further investigation was the compulsion to “keep up with
segment the market; occasions, benefit sought, user status,
usage rate, loyalty status, place and product possession
4.5. INNOVATIVE MARKETING STRATEGIC DECISION
(HOW TO DO?)
Product plays an important role in strategic marketing decisions.
Product innovation is in fact key to success in rural market, developing
indigenous products that cater to the needs of rural consumers who
demand quality products at an affordable cost. This requires substantial
R & D and marketing research to better understand consumer behaviour
Case of marketing of shampoo in rural areas. Hair products were
introduced to rural India in an attempt to capitalize on a culture where
women take hair grooming extremely seriously. While rural women may
wear faded saris and little jewelry, few step out without ensuring that
their hair is in place. Consumer goods companies introduced a
attracted to this product because it was cost-effective; however, initial
sales were dismal. What companies failed to recognize is that most rural
consumers had previously never used shampoo and did not value or
understand the full benefits of conditioner.
development strategies for rural consumers who still did not use
shampoo in India. Their research indicated that a prevailing consumer
habit in rural India was to use soap for hair and body care. Rather than
try to change instilled consumer behaviour, product developer focused on
creating an opportunity consumers wanted; a product that was
convenient and low-cost. The result was a new 2-in-1 soap, a product
that cleans the hair and body, and is targeted towards consumers in
Offering a variety of pack sizes at different prices has been one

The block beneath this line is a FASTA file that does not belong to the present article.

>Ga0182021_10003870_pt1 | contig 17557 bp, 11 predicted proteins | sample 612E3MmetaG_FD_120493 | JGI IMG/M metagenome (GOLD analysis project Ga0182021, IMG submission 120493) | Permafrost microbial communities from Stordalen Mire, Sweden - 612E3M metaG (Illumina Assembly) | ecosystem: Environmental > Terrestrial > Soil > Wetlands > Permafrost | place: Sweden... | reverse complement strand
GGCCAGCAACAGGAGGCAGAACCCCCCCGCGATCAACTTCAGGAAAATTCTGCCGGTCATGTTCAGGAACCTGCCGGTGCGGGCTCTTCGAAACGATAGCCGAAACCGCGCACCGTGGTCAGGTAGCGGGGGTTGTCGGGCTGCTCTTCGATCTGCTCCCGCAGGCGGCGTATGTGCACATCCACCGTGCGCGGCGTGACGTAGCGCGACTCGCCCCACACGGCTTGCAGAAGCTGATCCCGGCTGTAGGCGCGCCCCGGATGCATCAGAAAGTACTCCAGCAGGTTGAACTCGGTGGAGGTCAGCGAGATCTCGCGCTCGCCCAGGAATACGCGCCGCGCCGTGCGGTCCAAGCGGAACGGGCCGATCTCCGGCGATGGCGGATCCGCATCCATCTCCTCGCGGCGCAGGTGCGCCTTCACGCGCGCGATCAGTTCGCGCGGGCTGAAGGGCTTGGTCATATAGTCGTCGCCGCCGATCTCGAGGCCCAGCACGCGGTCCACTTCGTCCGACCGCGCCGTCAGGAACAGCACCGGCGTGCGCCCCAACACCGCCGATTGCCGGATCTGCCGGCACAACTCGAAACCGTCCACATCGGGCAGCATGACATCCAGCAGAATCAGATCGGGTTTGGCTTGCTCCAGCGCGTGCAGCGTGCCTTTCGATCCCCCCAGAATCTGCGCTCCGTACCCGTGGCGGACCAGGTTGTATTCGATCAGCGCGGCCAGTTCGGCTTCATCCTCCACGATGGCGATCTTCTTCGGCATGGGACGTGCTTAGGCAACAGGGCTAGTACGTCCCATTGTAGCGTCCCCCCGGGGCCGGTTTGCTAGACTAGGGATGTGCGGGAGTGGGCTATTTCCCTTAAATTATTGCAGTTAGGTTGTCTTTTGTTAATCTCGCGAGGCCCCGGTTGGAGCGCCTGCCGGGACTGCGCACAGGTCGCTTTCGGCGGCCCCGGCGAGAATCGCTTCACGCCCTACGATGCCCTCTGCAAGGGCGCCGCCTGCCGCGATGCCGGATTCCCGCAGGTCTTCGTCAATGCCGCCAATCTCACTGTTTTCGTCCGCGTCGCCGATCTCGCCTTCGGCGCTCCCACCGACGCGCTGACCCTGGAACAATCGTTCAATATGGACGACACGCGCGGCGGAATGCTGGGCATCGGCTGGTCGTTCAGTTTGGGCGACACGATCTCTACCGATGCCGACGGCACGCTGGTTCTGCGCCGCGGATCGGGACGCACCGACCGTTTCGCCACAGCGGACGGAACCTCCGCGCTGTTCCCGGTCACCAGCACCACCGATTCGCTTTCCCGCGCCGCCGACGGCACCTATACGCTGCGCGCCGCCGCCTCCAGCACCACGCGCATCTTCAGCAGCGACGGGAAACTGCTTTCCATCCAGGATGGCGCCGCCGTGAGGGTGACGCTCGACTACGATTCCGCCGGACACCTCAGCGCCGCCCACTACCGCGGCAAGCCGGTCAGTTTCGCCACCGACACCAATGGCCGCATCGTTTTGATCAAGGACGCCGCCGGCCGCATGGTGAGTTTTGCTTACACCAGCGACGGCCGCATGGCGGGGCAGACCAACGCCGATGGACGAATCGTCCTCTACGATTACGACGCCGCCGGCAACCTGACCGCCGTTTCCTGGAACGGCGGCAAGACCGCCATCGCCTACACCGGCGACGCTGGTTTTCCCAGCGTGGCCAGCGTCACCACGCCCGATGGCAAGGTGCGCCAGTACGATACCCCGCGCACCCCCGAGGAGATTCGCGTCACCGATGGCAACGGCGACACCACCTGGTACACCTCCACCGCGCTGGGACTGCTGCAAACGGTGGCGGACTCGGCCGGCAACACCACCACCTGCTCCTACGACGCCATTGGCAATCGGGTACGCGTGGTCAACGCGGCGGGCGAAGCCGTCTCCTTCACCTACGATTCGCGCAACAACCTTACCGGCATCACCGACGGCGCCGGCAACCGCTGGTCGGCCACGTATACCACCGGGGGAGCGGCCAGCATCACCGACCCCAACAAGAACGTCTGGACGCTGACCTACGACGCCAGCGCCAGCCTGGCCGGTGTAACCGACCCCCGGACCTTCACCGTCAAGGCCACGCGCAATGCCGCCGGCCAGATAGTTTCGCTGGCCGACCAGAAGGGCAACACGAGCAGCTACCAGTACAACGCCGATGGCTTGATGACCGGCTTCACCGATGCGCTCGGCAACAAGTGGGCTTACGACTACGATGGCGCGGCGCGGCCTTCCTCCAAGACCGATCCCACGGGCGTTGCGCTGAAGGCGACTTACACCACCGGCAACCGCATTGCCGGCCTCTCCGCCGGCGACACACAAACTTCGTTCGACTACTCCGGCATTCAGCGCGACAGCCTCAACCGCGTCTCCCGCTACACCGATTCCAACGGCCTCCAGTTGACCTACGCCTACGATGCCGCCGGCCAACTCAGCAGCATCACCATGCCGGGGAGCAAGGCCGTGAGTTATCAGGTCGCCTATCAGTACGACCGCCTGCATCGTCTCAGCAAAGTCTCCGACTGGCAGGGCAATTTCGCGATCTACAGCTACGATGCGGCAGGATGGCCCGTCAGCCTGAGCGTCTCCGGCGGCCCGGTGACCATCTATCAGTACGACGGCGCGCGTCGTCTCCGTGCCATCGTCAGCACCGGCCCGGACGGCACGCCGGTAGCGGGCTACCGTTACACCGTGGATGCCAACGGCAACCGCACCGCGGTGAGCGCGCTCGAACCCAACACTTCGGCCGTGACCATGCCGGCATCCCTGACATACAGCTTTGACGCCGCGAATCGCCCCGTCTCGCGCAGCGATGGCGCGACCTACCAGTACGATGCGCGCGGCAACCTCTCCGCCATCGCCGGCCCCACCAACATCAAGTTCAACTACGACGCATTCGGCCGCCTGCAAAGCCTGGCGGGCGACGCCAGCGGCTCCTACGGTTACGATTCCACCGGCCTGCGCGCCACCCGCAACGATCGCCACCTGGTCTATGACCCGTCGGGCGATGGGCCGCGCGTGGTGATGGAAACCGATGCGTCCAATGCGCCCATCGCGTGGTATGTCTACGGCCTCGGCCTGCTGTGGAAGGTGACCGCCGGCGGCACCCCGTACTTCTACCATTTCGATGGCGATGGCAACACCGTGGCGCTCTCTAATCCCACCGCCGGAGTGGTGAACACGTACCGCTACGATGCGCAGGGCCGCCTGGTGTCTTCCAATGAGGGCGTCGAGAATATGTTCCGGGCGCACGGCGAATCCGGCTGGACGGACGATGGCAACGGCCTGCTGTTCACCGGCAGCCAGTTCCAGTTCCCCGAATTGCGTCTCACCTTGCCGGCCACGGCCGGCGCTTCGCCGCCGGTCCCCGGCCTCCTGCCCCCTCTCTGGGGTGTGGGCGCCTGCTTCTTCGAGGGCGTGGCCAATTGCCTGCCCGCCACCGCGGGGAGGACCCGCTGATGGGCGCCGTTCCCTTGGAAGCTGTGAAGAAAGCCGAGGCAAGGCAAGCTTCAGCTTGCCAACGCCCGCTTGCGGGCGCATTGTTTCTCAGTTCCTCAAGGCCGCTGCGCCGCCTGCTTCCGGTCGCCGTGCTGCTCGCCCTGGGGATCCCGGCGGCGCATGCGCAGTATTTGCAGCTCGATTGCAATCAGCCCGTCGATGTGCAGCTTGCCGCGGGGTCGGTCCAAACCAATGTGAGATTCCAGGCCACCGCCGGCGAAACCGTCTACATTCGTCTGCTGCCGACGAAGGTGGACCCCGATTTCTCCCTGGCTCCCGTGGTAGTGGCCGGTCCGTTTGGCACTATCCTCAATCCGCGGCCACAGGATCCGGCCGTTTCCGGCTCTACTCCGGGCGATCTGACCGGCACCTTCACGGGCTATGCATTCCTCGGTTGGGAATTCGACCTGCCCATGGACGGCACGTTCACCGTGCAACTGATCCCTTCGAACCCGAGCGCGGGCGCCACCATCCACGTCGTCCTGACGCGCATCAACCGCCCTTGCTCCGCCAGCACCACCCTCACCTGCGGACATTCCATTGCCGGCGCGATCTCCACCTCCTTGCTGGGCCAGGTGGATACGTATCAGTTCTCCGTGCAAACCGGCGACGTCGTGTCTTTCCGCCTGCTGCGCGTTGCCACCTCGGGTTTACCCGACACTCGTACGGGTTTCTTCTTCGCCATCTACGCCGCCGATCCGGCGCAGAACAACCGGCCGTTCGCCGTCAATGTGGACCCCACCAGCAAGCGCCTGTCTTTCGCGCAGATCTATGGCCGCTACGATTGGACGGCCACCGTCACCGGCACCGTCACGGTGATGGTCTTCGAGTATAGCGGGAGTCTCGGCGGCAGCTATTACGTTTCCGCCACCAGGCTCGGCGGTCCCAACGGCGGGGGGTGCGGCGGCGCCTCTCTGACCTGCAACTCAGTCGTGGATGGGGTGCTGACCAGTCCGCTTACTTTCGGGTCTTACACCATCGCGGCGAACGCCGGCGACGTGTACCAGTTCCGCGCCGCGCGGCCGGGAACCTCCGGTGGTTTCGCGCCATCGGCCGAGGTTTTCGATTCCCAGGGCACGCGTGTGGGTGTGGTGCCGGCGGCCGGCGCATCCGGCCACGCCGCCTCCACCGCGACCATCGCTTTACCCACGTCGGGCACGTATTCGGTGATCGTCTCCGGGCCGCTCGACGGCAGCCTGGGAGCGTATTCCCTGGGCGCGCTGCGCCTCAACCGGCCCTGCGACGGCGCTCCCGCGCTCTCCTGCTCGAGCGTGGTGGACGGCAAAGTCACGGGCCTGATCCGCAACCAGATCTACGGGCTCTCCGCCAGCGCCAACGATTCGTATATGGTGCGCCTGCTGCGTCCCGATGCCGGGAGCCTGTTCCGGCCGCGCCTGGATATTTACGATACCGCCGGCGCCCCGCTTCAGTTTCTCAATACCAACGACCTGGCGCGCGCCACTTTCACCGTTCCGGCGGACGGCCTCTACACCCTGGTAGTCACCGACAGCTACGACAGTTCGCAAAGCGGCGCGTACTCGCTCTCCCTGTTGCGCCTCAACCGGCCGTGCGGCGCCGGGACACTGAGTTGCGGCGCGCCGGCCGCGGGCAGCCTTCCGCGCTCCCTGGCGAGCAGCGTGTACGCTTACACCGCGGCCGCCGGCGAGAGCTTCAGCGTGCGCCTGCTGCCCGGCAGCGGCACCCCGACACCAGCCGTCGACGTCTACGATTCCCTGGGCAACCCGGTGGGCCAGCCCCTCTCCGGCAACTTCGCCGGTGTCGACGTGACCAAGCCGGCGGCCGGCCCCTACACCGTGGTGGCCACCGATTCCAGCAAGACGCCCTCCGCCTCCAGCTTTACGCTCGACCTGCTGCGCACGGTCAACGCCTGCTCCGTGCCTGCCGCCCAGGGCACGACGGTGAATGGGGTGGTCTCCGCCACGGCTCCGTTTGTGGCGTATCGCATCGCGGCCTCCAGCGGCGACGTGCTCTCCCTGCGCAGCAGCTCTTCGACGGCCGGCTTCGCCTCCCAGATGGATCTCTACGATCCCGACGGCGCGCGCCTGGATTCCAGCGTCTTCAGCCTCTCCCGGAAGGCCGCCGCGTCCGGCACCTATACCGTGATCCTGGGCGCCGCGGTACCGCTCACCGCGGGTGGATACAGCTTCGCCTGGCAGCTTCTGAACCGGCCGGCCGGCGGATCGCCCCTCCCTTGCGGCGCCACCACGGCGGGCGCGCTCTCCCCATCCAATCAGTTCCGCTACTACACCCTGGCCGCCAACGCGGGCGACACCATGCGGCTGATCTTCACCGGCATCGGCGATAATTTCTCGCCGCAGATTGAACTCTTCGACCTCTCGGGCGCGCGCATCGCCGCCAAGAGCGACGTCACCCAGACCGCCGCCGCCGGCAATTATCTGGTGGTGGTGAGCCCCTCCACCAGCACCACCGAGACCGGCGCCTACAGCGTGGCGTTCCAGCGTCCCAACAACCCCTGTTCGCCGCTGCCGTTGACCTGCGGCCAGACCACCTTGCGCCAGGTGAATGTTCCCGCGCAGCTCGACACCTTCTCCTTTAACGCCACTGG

solution. However, unlike developed markets, consumer goods companies
have to be particularly careful in developing their pricing strategy in
developing countries such as India. While daily sachets of products are
affordable to the rural consumer, if quantity discounts (common in
developed markets) are large enough, street entrepreneurs will purchase
the ‘family pack’ and retail it in loose form. The result is a lack of control
over the quality of the product, brand presentation, and pricing.
manufacture are primarily for the tier one consumers* (Ref. Fig. No.-A) of
the global markets. Those global products are then also sold to the tier 4
consumers, with least thought given whether those products are suitable
for the tire 4 consumers. Inevitably, most of such global products fail to
fulfill the needs of tier 4 consumers. “Other than medication, most
branded items marketed on a global basis can best be described as
luxuries. They ease or provide additional comforts and conveniences, or
establish a person as belonging to a specific milieu”. To be successful,
companies need to nurture local markets and provide local solutions
depending on the culture and consumer habits of a particular market.
For example, FMCG companies to sell more in the rural India, they